Government plans to tackle obesity could be put at risk by future trade deals, according to a new report published by Sustain, the alliance of UK food, farming and health organisations.
The research, conducted by the London School of Economics (LSE), claims demands from future trade partners could lead to a “flood of cheap, unhealthy foods” into the UK. It warns some standard trade deal clauses could threaten plans to halve childhood obesity by 2030.
It said several countries currently negotiating new trade agreements with the UK, including the US, Canada and Australia, were home to multinational food corporations with a strategic interest in increasing “junk food” sales.
It claimed there was evidence that the US had already requested reduction on tariffs on food produce and that some of the biggest winners from the EU-Canada trade deal, which has been rolled over for the UK, were producers of sugar, confectionery and cereals.
The research claimed government plans to limit junk food advertising, introduce mandatory traffic light labelling, and expand the sugary drinks tax could be put at risk, unless the UK specifically makes protection of public health one of its core negotiating objectives.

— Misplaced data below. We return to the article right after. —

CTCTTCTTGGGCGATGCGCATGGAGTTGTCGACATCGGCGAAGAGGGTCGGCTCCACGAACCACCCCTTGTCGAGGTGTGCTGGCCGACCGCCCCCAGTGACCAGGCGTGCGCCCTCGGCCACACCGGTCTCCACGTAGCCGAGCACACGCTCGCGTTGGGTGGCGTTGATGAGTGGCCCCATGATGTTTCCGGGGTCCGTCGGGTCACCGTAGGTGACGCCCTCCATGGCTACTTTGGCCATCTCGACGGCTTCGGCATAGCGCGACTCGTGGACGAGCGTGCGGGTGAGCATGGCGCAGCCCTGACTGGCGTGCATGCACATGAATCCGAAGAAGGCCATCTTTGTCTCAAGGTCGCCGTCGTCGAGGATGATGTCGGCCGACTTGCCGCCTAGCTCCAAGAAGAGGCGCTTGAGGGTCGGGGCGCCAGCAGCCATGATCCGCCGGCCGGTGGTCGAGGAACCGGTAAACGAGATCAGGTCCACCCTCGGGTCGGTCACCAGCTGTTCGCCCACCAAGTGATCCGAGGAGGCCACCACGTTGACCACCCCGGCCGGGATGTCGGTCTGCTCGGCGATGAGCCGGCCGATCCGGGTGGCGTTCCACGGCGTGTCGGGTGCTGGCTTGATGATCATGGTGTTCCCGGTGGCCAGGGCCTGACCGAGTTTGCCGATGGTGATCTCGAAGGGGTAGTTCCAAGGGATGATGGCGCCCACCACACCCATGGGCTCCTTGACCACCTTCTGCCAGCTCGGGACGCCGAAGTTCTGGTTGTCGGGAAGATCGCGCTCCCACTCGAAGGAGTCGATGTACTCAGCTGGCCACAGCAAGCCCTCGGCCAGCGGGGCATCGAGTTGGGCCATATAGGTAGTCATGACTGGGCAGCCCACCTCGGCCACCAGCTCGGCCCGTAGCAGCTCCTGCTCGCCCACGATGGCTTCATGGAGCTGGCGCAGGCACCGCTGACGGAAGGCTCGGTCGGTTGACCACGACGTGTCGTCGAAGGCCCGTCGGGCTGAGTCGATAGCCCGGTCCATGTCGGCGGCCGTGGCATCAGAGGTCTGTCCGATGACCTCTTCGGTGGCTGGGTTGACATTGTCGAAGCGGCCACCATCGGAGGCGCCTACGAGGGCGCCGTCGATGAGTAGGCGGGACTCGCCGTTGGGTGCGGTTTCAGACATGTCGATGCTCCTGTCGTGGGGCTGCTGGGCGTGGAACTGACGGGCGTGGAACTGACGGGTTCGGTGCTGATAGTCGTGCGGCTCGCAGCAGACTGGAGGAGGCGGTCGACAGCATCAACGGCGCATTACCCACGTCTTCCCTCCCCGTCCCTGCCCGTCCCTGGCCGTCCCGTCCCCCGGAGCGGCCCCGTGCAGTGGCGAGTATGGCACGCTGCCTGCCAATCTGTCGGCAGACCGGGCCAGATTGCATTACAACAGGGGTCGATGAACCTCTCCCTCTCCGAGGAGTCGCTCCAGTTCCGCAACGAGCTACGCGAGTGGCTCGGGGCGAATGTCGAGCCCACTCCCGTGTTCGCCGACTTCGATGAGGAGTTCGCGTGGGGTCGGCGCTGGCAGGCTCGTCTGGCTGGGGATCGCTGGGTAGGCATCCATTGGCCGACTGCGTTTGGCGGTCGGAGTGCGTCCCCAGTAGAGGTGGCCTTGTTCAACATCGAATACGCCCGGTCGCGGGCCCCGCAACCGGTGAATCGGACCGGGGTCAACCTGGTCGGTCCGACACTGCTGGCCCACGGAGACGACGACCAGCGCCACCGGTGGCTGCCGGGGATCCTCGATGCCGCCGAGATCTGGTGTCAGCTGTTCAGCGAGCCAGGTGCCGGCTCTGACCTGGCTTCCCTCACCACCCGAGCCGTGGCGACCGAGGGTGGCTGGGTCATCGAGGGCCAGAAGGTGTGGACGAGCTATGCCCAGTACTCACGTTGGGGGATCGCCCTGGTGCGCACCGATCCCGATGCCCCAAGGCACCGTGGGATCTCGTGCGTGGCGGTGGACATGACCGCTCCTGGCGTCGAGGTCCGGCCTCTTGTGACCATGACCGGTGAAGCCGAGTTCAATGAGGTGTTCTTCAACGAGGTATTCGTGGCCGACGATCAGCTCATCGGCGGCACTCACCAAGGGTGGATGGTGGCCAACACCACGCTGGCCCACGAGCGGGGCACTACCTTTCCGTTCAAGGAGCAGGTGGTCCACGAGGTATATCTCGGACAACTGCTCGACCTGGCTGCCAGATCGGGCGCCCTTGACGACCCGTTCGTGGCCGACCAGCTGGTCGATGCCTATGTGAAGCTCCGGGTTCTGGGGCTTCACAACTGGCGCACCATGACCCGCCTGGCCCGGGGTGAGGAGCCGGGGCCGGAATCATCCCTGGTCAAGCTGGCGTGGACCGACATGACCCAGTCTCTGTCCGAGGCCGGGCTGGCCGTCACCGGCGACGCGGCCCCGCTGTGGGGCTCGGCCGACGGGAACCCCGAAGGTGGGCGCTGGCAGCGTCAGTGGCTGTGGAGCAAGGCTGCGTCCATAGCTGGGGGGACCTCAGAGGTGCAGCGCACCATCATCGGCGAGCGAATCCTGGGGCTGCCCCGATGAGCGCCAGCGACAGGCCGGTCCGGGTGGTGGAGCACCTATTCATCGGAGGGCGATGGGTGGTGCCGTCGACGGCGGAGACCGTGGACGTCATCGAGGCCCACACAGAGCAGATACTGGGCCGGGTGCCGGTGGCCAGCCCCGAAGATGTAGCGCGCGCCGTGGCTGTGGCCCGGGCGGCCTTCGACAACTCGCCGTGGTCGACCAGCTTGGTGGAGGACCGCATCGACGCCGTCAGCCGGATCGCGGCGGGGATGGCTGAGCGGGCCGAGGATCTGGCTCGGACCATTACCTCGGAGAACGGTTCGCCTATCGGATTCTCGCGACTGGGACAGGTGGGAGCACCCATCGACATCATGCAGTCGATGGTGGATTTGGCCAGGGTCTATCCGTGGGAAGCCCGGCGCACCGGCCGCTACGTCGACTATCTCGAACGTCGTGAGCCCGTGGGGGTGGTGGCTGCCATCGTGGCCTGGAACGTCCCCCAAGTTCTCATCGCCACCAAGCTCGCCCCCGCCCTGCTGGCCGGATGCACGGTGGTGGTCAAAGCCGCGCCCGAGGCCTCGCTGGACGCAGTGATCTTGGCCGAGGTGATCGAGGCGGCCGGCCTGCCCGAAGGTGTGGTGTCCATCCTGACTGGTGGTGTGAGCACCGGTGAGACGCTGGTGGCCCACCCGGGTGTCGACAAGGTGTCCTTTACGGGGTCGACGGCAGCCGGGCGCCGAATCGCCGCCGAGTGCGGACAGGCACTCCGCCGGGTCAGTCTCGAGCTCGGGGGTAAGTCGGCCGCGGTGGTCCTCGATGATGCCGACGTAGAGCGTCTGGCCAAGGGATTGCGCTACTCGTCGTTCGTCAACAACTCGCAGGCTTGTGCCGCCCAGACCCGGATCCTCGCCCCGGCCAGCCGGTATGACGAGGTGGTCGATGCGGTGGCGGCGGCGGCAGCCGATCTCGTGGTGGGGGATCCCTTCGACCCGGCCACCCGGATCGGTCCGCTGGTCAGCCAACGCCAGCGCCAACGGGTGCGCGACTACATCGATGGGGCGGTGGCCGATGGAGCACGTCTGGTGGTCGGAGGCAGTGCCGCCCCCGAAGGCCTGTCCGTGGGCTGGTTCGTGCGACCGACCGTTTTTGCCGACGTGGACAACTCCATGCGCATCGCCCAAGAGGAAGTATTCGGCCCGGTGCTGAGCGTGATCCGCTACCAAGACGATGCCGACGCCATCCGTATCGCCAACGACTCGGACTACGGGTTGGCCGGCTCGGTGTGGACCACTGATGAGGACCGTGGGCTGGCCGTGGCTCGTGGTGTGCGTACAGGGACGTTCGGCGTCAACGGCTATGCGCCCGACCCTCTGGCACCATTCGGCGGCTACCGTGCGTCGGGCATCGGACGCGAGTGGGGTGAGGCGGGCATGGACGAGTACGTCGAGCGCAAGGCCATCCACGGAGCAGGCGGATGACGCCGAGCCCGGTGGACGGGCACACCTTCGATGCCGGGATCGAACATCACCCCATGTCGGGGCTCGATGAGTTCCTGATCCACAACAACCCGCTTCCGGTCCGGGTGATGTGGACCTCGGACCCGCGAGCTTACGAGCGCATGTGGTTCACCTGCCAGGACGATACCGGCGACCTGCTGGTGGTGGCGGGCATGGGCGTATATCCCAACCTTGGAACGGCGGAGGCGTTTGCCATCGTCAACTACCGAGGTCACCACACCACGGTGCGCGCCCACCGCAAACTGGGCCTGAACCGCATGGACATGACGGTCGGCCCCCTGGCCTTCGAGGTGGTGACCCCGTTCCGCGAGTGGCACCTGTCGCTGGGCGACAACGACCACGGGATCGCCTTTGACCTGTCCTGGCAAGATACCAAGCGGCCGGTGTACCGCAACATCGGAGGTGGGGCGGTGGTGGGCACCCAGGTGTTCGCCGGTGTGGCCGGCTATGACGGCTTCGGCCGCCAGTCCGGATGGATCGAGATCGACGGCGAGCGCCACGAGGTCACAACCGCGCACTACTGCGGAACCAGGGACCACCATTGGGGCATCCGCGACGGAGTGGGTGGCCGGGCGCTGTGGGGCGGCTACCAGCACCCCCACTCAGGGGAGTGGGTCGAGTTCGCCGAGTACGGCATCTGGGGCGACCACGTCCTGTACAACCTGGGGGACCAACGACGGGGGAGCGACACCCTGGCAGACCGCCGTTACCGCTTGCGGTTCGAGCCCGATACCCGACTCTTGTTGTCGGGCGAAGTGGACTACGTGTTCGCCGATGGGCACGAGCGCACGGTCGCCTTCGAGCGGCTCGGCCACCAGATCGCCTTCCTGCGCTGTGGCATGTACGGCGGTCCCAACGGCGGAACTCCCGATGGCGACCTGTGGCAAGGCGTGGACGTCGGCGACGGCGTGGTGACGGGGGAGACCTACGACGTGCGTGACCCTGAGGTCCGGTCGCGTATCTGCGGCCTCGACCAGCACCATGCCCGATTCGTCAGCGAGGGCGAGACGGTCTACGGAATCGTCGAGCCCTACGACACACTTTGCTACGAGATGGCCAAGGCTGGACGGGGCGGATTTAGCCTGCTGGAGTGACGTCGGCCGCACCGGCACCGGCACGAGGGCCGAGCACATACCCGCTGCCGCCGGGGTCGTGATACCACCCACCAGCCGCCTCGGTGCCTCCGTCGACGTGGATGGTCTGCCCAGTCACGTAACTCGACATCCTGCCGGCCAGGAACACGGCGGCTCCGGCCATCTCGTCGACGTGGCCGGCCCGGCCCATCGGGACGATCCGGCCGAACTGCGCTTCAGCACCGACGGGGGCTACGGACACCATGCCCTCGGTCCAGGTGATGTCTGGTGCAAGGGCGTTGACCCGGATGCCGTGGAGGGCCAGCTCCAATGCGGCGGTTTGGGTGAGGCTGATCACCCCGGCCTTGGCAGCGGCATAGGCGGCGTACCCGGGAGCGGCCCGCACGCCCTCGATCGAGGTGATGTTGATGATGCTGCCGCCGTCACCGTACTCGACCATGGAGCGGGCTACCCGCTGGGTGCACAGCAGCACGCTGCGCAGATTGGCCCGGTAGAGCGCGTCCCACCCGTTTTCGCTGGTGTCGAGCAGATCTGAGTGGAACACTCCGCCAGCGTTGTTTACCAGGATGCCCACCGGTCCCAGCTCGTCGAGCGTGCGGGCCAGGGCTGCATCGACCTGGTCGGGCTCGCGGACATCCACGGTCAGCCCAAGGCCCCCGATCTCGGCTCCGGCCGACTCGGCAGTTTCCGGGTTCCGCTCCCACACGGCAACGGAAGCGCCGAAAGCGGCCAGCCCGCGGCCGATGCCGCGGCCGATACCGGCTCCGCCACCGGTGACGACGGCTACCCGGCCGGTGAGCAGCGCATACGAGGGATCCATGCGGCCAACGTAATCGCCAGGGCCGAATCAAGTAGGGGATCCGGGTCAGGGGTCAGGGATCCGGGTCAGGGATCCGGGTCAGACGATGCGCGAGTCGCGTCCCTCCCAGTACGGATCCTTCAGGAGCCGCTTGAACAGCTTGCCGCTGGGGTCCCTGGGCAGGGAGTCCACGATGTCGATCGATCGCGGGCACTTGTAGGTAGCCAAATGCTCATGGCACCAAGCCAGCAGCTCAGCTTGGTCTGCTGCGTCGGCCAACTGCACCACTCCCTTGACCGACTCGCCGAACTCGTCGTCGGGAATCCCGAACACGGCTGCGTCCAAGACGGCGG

The report authors also found that proposed changes such as calorie labelling in restaurants and takeaways, and banning the sale of energy drinks to under-16s, could also be at risk from trade provisions that allow foreign companies to sue countries for lost profits.
“The government has already removed tariffs entirely on cane sugar, and has made it easier and cheaper to import junk food like biscuits, pizza, waffles and confectionery,” said Sustain head of public affairs Orla Delargy. “Meanwhile Secretary of State for International Trade, Liz Truss, has vowed to remove the so-called ’Tim Tam Tax’, referring to tariffs on sugary biscuits imported from Australia.
“If the UK’s trade policy allows our markets to be swamped with cheap un-nutritious food it could nudge low-income families towards unhealthy choices. This will exacerbate the health inequalities in this country. We need the government to send an unambiguous message to future trading partners that it will protect its plans to reduce obesity.”